Pecha Kucha for scientists? I’d love to participate

Pecha Kucha Night was invented four years ago by 2 architects, Mark Dytham and Astrid Klein, in Tokyo. During the event each presenter is allowed 20 slides each shown for 20 seconds each giving 6 minutes 40 seconds of fame before the next presenter is up. According to Wired journalist Daniel H. Pink: The result, in the hands of masters of the form, combines business meeting and poetry slam to transform corporate clich into surprisingly compelling beat-the-clock performance art.

Pecha Kucha (Japanese for “chatter”) is practiced by architects and designers but it is easily and naturally transferable to science. It is a usual homework for scientists to make presentations for conferences, Journal Clubs, angel investors or for the public. But the design element is usually not well developed, the information component is overwhelming and scientists have poorly or never been trained in the art of public speaking. Just like laboratory websites, science slideshows are good targets of further education.

Imagine an online Pecha Kucha event/competition for scientists where participants can clap their hands by voting for the performance, information, design, entertainment, humor factor of each presenter/slideshow. Fortunately we already have the services who are able to host these Pecha Kucha events: Bioscreencast, JoVE or SciVee just to mention the ones that first came into my mind.

Of course the real Pecha Kucha event is originally offline, and eventually scientists should prove themselves in front of a flesh and blood audience.

12 thoughts on “Pecha Kucha for scientists? I’d love to participate

  1. Having spoken at such an event, Ignite Seattle, where we get 15 seconds a slide, I’d like to add that the offline version is about the most fun event that I have had a chance to watch and participate in.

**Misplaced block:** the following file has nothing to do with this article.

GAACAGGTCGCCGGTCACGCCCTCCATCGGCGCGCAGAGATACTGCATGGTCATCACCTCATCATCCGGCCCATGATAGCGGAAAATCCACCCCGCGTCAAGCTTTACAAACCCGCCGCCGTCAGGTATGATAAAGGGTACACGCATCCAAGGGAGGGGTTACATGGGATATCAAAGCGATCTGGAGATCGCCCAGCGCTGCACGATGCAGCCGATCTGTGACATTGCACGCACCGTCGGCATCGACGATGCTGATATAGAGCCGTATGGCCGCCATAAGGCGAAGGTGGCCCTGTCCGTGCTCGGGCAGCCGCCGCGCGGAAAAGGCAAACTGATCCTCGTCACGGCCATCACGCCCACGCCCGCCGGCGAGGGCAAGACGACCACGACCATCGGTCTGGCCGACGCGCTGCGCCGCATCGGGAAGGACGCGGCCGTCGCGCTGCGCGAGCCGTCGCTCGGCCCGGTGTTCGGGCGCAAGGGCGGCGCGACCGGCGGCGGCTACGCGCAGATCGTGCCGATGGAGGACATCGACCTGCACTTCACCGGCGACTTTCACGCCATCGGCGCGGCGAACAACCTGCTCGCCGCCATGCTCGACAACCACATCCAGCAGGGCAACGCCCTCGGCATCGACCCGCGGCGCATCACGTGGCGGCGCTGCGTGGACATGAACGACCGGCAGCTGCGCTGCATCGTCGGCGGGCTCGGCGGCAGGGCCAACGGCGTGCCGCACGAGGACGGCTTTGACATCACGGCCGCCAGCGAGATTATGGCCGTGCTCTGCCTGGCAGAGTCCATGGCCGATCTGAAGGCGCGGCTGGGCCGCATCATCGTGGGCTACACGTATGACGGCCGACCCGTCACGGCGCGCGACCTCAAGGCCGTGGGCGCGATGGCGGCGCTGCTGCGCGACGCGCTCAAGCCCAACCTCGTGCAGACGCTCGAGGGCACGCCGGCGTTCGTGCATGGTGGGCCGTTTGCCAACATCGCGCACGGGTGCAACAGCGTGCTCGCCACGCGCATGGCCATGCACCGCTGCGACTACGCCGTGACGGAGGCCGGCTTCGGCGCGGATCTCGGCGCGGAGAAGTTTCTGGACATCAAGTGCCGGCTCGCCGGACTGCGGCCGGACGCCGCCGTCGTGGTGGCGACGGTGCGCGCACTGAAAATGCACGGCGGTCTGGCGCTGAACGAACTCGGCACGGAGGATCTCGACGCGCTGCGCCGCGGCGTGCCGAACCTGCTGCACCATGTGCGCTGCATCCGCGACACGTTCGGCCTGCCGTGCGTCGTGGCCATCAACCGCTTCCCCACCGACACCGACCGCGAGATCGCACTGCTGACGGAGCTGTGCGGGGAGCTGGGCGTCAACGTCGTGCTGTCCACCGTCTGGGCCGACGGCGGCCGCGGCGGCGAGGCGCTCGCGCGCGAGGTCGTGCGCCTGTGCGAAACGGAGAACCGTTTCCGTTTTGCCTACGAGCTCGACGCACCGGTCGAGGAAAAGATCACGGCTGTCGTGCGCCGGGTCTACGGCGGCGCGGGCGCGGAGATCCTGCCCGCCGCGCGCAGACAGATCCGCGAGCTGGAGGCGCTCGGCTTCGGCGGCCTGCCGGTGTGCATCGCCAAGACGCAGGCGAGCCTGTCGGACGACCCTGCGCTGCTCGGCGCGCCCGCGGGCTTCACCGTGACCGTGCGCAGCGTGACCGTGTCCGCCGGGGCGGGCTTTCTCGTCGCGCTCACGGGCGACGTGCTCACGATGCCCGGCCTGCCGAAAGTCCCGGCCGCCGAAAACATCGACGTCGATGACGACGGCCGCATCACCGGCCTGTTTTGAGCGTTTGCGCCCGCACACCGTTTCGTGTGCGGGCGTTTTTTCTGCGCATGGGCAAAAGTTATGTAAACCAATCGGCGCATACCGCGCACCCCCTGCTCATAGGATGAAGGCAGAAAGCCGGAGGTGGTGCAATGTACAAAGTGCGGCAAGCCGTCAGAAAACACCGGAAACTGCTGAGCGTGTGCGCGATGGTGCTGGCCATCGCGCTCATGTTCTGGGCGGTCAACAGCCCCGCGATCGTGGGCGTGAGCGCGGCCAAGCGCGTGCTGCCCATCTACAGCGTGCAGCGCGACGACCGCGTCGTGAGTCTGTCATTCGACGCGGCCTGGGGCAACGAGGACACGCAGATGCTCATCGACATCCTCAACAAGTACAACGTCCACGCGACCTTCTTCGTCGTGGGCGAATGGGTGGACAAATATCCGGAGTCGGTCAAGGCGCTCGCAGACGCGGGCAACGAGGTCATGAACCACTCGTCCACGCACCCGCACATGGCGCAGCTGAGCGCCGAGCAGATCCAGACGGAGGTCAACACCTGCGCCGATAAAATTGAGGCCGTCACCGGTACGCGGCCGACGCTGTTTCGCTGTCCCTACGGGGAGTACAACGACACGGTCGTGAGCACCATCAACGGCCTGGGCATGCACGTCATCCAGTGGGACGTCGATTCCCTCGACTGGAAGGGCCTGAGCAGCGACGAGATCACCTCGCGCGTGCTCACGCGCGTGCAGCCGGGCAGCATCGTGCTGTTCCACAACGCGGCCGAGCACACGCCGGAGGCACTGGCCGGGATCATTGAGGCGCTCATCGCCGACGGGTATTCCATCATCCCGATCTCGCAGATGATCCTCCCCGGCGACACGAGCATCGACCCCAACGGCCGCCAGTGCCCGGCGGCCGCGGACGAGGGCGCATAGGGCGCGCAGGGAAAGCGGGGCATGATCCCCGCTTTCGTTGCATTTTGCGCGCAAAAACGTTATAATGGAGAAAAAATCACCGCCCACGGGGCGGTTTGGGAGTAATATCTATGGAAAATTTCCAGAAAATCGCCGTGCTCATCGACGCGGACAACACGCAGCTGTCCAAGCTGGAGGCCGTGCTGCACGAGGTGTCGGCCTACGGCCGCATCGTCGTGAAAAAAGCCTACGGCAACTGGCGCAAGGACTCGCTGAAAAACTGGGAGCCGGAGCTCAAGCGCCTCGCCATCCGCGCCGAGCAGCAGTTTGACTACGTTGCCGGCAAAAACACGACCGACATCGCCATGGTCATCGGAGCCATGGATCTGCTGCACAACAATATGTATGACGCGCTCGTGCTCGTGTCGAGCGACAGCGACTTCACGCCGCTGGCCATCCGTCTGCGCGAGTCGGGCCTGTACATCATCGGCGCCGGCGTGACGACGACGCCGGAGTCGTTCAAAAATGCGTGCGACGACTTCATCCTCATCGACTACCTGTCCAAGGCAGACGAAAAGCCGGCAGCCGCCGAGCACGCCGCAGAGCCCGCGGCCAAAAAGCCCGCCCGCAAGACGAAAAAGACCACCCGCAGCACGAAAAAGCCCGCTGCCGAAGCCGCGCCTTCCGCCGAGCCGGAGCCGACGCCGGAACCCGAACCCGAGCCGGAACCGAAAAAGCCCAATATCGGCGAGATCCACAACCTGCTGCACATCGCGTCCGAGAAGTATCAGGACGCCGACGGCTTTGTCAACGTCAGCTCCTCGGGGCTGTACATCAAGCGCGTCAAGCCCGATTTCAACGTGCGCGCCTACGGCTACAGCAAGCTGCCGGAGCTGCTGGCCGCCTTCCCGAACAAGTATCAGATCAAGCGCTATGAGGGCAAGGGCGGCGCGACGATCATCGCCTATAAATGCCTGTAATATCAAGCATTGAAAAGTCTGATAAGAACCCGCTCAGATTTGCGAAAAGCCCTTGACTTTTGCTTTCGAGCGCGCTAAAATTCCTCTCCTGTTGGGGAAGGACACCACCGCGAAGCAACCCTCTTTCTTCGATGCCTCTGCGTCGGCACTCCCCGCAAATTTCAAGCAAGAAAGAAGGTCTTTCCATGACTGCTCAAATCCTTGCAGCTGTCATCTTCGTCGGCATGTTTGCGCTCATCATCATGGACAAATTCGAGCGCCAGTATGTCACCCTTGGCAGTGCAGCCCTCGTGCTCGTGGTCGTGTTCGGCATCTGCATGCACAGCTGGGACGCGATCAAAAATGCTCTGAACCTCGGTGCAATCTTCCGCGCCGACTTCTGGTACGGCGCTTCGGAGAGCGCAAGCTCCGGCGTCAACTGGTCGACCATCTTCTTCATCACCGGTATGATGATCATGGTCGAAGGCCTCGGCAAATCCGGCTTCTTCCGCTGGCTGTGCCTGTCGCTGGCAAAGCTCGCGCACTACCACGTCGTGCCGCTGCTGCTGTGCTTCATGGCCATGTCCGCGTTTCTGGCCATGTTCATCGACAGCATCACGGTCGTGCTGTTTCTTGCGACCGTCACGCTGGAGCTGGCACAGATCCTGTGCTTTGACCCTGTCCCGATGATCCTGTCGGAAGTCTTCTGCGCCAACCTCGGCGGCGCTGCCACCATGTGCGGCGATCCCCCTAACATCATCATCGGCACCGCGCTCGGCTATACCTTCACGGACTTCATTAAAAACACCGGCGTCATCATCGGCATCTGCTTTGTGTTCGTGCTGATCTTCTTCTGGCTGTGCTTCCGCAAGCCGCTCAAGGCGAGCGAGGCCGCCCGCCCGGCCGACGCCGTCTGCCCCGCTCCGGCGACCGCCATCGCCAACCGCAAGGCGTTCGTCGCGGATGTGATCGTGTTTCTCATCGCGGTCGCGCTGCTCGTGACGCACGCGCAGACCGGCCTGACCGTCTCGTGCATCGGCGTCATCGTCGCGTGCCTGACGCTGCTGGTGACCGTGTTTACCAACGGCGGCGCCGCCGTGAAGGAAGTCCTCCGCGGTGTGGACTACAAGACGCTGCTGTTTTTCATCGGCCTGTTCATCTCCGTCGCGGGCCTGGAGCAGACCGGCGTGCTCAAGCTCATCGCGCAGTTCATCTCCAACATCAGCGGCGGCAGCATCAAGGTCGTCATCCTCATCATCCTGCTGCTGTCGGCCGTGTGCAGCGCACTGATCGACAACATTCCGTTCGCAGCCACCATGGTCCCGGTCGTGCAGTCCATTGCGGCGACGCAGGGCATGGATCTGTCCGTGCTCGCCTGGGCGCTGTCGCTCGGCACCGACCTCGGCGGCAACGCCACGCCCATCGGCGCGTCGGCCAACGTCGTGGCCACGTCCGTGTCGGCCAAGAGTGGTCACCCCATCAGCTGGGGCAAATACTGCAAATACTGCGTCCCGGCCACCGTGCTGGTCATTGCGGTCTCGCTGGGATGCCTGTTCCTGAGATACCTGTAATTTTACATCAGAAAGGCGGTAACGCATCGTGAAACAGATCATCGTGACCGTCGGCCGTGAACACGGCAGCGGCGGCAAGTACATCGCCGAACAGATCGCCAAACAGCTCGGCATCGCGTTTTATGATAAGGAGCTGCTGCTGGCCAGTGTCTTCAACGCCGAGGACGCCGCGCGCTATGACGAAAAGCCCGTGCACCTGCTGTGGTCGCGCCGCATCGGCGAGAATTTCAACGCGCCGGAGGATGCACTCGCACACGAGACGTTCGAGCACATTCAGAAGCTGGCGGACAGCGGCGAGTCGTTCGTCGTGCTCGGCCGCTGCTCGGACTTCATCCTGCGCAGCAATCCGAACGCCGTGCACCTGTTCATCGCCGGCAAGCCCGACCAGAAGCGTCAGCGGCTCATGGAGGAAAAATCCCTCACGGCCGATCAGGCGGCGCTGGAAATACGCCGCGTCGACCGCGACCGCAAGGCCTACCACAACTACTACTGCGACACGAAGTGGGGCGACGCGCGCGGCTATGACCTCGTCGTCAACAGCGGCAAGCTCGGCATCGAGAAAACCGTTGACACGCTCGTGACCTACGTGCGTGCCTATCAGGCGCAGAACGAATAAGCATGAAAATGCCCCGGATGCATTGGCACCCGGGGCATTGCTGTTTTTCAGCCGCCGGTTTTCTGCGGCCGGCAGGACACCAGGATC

2. 20 Slides, 15 seconds per slide and you don’t control the slides.

    Ignite Seattle was the first of the Ignites (it’s since spread) and started by Brady Forrest (whom you might have met at Scifoo) who writes for the O’Reilly Radar and organizes a bunch of conferences for O’Reilly and Bre Pettis who works at Make magazine (also an O’Reilly product). The event actually has two parts; a maker event organized by Bre and a series of Ask Later talks organized by Brady. From what I can gather, the Seattle version is still the best 🙂

  3. Ok, so Ignite is really the Pecha Kucha of tech savvy folks. My first impression was that Ignite is the variant of O’Reilly. One FOO at SciFoo, with whom I met earlier at the EUROSCON/Maker Faire in Brussels last year, asked me which place to suggest for Ignite in Central Europe, so they are expanding, which is good. I want such an event in New Orleans, too. 🙂

  4. It’s not just tech … a lot of the talks at Ignite are non-techy, although almost always geeky. At the last Ignite Seattle, talks included those on how not to get bored, how to hack chocolate, and previously talks on how to build a beehive at home and how to eat out. It’s simply a whole lot of fun.

    As for venue, don’t do it in a regular auditorium. While the CHAC here can get too hot and crowded, the intimacy goes a long way in inspiring the speakers. Being on a proper stage with the audience far away, not quite as much fun.

  5. Attila,

    I whole-heartedly agree with you that P-K would lend itself nicely to the sciences. My wife and I are both Evolutionary Biologists in NYC and are thinking about forming a Evolution P-K group here.

    It is such an easy format – try to start one and let everyone know how is turns out.

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